EVANSVILLE, Ind. — University of Southern Indiana will soon add a new compact home model that was developed out of the “tiny house” craze.

A compact home, created by nationally-known aging expert Dr. Bill Thomas, will be built on or near USI’s campus over the next year. The goal of the pilot project is to create a cultural transformation related to aging in a community.

The MAGIC Project will create a Multi-Ability, multi-Generational, Inclusive Community (MAGIC) housing model for both students and older adults. The model house in Evansville will serve as a demonstration home to showcase accessibility, smart-home connectivity and innovative modular, prefabricated construction developed by Thomas’ new Minka project.

As of now, officials said no one will live in the model home.

University officials released details on Thomas’ community project in a news release sent Monday morning. The project is a partnership with USI and the USI Foundation, with support from AARP and AARP Indiana.

The project will kick-off with design and construction of a USI MAGIC model house.

A Minka is a modular compact smart-house designed to maximize independence and well-being with a minimalist philosophy. Minkas are intended to be affordable and adapt to meet needs of people of all ages and abilities.

Thomas’ goal was to create a house that isn’t too big or too small, but “just right” for millions of people.

“I used my time in Japan and my study of its architecture to inspire a new kind of house, a compact, digitally native, modular, panelized house that is both affordable and easy to live in,” Thomas wrote in a blog post. “It seemed right to call this model the ‘Minka’ because that is the Japanese word for ‘a house for regular people.'”

The location for the pilot MAGIC model house isn’t set yet, but officials said it will be on or near the USI campus. It will be an educational environment to drive innovation for future design, functionality and connectivity of similar units that would be used to build MAGIC housing, officials said.

“We are fascinated by this extraordinary institution of public learning (USI) and this extraordinary community,” Thomas said in a news release. “As I’ve traveled the world, I’ve rarely seen its equal in terms of university and community working together in partnership. We are looking forward to an intensive, creative collaboration, which I believe is going to lead USI into a leadership position in the area of bringing younger people and older people back together at the heart of our communities and our society. The passion, foresight, hard work and diligence of this university’s founders have given us this opportunity to explore the future together.”

Thomas is no stranger to Evansville or USI.

In 2011, he was part of USI’s Mid-America Institute on Aging and Wellness conference, and last August, he was the featured speaker at the event, where he discussed “Eldertopia: Changing Aging Forever.”

In November, USI hosted Thomas’ ChangingAging Tour, which included two performances: Disrupt Dementia and Life’s Most Dangerous Game.

“On the old map, it says, ‘Aging is decline. You are diminished,'” Thomas told the Courier & Press in August. “It is about disability. That’s it. Those ideas have governed our thinking about aging for a long time. What’s new though is a world of aging where we say, ‘Aging is growth. Aging is the word you use to describe when you are no longer young.'”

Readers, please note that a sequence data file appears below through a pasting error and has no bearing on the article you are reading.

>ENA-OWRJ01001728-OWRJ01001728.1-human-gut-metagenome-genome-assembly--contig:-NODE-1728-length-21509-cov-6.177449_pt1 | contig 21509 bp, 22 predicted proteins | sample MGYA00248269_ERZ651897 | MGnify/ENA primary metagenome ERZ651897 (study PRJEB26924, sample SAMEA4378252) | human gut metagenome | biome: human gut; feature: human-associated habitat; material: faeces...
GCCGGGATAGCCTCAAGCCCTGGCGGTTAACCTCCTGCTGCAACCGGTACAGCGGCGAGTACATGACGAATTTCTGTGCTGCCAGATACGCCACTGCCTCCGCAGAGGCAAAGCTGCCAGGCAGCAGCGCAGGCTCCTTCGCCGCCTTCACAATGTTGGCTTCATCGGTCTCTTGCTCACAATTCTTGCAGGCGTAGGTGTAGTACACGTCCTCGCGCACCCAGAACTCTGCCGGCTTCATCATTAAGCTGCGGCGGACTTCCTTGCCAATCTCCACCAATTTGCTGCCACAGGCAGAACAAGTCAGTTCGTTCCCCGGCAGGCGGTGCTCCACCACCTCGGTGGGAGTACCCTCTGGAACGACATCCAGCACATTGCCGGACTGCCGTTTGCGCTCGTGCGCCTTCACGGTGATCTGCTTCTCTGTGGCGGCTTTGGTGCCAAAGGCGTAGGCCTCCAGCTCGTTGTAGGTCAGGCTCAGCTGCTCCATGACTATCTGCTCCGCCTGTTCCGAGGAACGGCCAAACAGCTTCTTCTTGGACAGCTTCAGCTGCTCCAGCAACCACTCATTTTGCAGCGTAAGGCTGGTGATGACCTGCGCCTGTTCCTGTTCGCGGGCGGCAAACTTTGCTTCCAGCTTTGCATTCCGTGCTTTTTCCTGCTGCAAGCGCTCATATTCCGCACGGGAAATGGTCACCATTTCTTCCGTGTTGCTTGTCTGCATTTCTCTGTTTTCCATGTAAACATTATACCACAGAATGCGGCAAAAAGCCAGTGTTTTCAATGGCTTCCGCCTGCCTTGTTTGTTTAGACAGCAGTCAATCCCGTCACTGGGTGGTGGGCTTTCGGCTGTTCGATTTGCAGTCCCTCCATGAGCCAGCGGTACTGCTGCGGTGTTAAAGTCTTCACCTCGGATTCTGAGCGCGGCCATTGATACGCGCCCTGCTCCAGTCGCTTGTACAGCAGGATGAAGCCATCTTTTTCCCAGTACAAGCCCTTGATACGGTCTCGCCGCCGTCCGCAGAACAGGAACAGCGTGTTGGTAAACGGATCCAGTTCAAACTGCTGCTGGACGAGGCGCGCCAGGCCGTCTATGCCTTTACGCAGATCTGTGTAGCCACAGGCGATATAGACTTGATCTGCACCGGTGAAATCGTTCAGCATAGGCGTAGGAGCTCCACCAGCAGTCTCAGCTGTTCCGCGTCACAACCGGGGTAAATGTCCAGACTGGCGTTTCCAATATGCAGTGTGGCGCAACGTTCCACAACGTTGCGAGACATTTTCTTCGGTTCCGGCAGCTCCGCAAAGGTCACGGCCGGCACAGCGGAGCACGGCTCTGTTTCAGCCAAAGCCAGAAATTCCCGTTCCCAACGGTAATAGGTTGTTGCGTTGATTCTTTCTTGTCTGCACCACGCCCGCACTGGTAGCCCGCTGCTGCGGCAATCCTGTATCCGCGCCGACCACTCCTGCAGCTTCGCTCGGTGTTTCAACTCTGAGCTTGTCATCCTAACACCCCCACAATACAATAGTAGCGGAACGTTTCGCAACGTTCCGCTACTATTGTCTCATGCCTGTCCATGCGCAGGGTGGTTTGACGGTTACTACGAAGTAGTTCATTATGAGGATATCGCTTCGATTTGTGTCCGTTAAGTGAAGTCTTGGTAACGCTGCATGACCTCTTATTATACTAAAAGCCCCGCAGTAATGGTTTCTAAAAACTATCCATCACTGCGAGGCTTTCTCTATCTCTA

Thomas is an author, entrepreneur, musician, teacher, farmer and physician and is considered one of the foremost experts on aging and providing care for the elderly. His work focuses on changing the way people approach getting older.

Best known for his health care system innovations, he is the founder of The Eden Alternative, a global nonprofit working to improve care for older people, and is also the creator of The Green House, a reinvented vision of a nursing home. Thomas also developed the Senior ER model of care and wants to transform the acute care services provided to elders.

When Thomas worked on creating the Minka, he said in a blog post that he wondered what people really want. No matter your age, he wrote that people in any situation really want to “live life on their own terms.”

For most, he wrote, they are unable to do so with housing.

“For younger people, these barriers can prevent them from owning a home of their own,” Thomas wrote. “For older people, sustaining a big unwieldy house can be the thing that tips the scale from independence to dependence.”

The concept for a pod-type MAGIC multi-generational, inclusive community could be implemented on a university campus or in a community setting, officials said.

Thomas envisions a community where students from a variety of disciplines work, live and study in close proximity with older adults, with a focus on fostering what Thomas calls “independence together” through social engagement, healthy eating and physical activity.

Ann White, USI’s College of Nursing and Health Professions dean, said in a news release that the university has been a leader in interdisciplinary healthcare strategies for years.

“We are excited about the possibilities of this unique pilot project that will bring nursing and health professions together with other disciplines like social work and engineering while incorporating research outcomes in an effort to change the way we look at aging in our society,” White said in a news release.

Thomas plans to regularly visit USI during the spring semester to be directly involved in the MAGIC process.


Source: Evansville Courier & Press, http://bit.ly/2n4OlSU


Information from: Evansville Courier & Press, http://www.courierpress.com

This is an AP-Indiana Exchange story offered by the Evansville Courier & Press.